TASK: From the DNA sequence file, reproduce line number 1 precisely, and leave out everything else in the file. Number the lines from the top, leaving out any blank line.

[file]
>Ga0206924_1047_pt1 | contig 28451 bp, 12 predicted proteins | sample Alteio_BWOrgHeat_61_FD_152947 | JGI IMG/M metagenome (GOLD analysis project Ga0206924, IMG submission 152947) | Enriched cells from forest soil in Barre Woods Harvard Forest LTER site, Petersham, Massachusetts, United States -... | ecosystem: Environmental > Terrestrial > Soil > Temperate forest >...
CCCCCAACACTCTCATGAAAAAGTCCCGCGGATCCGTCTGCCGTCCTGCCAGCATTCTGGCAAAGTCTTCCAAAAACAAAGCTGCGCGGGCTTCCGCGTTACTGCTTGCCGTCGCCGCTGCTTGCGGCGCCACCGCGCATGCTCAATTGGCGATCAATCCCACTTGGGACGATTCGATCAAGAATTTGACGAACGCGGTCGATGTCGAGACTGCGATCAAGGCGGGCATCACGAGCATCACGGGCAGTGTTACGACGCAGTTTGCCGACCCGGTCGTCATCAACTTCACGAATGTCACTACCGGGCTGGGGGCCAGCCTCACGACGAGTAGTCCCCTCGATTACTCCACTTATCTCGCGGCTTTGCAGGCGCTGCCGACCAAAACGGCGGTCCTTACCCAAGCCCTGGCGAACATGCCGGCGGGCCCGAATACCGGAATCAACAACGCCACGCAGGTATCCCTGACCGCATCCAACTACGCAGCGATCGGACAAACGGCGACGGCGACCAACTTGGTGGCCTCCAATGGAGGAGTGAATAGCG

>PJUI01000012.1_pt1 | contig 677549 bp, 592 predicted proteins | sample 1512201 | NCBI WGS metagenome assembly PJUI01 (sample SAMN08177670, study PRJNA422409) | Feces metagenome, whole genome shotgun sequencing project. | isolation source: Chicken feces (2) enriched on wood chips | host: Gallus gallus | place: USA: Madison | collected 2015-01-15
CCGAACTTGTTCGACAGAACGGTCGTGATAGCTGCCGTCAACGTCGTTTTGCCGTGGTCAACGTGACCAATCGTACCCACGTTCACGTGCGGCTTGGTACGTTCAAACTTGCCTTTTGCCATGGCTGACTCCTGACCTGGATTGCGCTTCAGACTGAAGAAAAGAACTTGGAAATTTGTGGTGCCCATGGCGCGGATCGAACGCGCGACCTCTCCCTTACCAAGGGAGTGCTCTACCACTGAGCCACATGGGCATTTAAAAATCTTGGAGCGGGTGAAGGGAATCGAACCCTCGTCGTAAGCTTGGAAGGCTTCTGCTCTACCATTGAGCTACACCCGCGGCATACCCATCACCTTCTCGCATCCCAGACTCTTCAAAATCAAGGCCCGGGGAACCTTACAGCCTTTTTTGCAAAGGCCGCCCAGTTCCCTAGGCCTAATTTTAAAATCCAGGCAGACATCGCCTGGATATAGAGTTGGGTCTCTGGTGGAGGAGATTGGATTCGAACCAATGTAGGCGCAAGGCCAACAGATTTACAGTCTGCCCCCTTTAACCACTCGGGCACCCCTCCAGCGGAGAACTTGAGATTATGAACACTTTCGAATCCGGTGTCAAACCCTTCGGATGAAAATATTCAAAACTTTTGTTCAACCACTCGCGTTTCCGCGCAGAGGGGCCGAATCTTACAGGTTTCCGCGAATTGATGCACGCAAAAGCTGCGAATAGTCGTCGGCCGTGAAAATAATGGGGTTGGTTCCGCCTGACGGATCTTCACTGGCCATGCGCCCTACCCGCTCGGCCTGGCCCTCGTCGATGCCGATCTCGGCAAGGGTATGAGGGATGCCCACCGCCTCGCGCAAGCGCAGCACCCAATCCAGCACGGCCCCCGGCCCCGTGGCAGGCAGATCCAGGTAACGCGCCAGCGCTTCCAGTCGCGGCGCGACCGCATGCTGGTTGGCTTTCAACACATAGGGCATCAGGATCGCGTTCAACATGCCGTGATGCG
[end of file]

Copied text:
>Ga0206924_1047_pt1 | contig 28451 bp, 12 predicted proteins | sample Alteio_BWOrgHeat_61_FD_152947 | JGI IMG/M metagenome (GOLD analysis project Ga0206924, IMG submission 152947) | Enriched cells from forest soil in Barre Woods Harvard Forest LTER site, Petersham, Massachusetts, United States -... | ecosystem: Environmental > Terrestrial > Soil > Temperate forest >...